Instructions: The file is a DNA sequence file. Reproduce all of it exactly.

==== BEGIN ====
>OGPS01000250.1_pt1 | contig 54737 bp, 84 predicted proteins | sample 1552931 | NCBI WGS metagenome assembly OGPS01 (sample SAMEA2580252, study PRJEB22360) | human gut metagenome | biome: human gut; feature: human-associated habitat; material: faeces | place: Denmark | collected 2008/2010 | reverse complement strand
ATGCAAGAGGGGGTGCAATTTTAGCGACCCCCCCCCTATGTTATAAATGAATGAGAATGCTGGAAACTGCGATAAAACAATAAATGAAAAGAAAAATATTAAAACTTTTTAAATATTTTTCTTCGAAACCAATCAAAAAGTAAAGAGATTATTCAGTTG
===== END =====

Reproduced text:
>OGPS01000250.1_pt1 | contig 54737 bp, 84 predicted proteins | sample 1552931 | NCBI WGS metagenome assembly OGPS01 (sample SAMEA2580252, study PRJEB22360) | human gut metagenome | biome: human gut; feature: human-associated habitat; material: faeces | place: Denmark | collected 2008/2010 | reverse complement strand
ATGCAAGAGGGGGTGCAATTTTAGCGACCCCCCCCCTATGTTATAAATGAATGAGAATGCTGGAAACTGCGATAAAACAATAAATGAAAAGAAAAATATTAAAACTTTTTAAATATTTTTCTTCGAAACCAATCAAAAAGTAAAGAGATTATTCAGTTG